We may be Back to the Future, but Rhode Island's roads are still in the past.
Will new RIDOT leadership change that?
Hi Mr. Garino*,
It was a pleasure to hear some of your thoughts about future bike and transit oriented planning in Rhode Island tonight at the Providence Bike & Pedestrian Advisory Commission.
I wanted to challenge you to take on a pilot project now that DOT can use to show the success of bike-oriented streets.
A year or two ago, the community got together to ask that S. Main Street be given a protected bike lane. The proposal would have limited traffic to one lane, with the same parking (parking was a higher concern for merchants than travel lanes). Merchants indicated that the two lane, one-way approach gave S. Main St. fast traffic during much of the day, and was detrimental to business.
At the time, the head of the merchants' association, the RI Sierra Club, the Providence Bike & Ped Commission, and others came together to say that this was a high priority project. It was rejected by RIDOT contractors because it didn't meet "level of service" specifications for the street.
Your comments during the BPAC were encouraging because they indicated:
1. That streets should get infrastructure even if RIDOT isn't currently working on them actively at the moment.
2. That level of service should not be a guide for design, and that priority should be given to bikes, transit, and walking in urban areas.
3. That RIDOT should focus on high-priority corridors, especially those corridors which can be connected cheaply and with little extra planning.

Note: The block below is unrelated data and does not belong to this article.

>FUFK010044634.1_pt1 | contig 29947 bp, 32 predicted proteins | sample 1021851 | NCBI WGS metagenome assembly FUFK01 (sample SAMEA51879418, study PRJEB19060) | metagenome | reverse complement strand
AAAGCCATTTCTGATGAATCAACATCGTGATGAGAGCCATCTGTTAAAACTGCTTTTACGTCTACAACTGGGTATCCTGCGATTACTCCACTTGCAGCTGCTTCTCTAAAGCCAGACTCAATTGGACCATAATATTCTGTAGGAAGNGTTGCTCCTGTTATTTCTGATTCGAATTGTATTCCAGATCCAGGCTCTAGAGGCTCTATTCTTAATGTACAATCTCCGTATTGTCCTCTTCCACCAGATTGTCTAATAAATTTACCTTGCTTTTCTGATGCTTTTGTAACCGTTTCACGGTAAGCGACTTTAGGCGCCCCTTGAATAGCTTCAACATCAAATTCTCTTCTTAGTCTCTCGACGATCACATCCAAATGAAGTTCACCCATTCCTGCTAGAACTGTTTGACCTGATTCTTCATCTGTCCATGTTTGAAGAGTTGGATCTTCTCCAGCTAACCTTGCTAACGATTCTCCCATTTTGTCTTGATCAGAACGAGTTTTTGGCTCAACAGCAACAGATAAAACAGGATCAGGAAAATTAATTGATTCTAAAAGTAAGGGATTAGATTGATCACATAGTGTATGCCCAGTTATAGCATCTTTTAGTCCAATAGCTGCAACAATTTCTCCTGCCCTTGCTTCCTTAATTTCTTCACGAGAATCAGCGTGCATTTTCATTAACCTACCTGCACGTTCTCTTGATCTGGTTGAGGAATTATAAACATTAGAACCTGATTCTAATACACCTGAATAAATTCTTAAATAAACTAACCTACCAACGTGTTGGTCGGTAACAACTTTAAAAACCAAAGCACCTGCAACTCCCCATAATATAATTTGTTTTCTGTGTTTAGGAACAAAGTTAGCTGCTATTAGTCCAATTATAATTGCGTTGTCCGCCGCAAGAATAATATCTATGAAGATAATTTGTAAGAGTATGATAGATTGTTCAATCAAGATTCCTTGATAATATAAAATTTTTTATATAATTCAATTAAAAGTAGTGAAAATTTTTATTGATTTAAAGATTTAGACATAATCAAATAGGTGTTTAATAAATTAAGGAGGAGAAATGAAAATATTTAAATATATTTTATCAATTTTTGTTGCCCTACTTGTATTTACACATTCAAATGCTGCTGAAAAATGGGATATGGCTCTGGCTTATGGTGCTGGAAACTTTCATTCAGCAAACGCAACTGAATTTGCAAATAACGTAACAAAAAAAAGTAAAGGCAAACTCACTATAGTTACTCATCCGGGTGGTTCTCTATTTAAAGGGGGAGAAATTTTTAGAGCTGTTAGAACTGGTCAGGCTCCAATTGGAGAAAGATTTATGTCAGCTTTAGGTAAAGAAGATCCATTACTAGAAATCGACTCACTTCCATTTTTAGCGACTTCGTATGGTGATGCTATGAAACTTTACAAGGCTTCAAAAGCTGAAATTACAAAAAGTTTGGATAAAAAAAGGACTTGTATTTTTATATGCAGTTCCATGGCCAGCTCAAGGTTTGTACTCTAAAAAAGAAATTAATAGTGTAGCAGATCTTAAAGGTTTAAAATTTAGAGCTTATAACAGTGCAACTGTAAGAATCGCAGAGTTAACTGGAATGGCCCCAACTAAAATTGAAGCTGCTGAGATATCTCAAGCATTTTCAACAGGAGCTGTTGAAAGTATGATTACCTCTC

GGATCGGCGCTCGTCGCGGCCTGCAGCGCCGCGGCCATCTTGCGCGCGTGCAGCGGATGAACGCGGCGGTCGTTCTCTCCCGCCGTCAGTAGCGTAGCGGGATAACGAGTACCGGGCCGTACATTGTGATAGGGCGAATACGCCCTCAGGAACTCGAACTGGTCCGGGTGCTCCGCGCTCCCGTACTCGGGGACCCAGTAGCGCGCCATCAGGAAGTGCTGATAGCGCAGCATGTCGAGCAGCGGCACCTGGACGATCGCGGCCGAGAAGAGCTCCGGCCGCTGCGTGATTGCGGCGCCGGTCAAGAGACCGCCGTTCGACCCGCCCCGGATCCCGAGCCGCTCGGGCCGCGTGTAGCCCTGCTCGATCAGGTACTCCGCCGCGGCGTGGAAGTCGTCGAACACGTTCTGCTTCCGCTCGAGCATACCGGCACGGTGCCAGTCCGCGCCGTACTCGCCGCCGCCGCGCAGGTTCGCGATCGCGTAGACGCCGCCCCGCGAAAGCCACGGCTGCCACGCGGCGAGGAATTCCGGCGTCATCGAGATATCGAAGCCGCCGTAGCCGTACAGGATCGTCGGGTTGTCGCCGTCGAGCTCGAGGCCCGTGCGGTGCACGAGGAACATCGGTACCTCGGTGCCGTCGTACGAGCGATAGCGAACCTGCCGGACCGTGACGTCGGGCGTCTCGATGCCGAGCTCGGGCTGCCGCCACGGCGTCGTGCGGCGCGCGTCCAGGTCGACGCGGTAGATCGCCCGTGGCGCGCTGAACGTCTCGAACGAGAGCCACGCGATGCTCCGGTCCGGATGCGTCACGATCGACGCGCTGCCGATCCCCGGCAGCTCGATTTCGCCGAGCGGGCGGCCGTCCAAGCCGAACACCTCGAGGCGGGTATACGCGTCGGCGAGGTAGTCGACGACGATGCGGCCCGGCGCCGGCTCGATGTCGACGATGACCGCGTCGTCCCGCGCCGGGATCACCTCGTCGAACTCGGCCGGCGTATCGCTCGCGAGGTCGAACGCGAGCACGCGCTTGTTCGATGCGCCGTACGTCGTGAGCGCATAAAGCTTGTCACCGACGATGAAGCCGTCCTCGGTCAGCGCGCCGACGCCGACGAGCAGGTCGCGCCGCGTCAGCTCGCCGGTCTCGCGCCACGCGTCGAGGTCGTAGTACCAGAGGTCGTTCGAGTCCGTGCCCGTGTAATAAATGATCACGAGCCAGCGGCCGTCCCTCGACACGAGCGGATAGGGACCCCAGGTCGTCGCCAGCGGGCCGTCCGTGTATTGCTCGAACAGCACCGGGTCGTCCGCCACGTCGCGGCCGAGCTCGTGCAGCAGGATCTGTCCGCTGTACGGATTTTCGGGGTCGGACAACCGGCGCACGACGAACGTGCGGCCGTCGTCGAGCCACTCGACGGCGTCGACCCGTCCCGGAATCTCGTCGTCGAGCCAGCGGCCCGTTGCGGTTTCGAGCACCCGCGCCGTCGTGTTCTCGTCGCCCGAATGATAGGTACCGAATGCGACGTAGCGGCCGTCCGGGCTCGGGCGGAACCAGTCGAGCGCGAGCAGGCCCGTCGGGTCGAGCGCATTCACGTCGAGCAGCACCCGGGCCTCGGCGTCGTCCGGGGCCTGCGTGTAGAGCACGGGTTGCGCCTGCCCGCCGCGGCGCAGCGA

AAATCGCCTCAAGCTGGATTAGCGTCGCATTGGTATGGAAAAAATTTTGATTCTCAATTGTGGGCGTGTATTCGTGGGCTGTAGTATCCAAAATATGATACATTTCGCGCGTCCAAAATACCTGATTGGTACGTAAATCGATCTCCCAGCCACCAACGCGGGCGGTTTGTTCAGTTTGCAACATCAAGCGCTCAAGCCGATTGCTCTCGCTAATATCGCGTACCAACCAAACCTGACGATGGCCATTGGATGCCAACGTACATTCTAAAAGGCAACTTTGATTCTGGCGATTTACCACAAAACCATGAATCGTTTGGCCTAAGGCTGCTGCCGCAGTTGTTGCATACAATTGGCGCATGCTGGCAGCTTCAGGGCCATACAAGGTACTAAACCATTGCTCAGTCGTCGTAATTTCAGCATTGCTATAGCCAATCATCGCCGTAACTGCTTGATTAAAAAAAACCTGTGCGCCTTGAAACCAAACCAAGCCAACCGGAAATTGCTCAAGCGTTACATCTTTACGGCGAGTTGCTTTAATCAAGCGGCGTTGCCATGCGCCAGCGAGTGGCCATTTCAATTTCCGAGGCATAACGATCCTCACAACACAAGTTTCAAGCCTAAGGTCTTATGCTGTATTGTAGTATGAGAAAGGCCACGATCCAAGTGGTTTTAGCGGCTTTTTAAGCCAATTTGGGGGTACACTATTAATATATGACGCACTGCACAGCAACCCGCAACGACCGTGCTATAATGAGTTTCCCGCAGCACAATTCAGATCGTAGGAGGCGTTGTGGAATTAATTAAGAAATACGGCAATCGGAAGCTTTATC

This picture has the bike lane directions in UK style, but that is
just an error.
As you might imagine, the corridor along S. Water and S. Main into Wickenden St. is high priority because it is one of the best ways for non-athletic citizens to get up College Hill. While some of us are able to go right up College St. or Waterman directly, having a "P-Wiggle" way to get around the hills is vital to small children, older people, or disabled people. We hope that you and Peter Alviti** will discuss this, and announce a reversal of the previous RIDOT position. This is a high priority corridor because it connects downtown and several commercial areas to student-heavy areas of the city, where the easiest transition to biking can happen. It is also low-hanging fruit, because the major changes involve paint and a few bollards, do not change parking, and are already approved by local businesses.
As your statements indicated, we hope you will make money available to Providence Planning as soon as RhodeWorks is passed.
For perspective, here is an example of a similar street conversion from Burlington, VT, that was put together this September.
*Peter Garino is Deputy Director of RIDOT and previously worked for New Jersey Transit.
**Peter Alviti is the Director of RIDOT, and previously worked in Cranston DPW.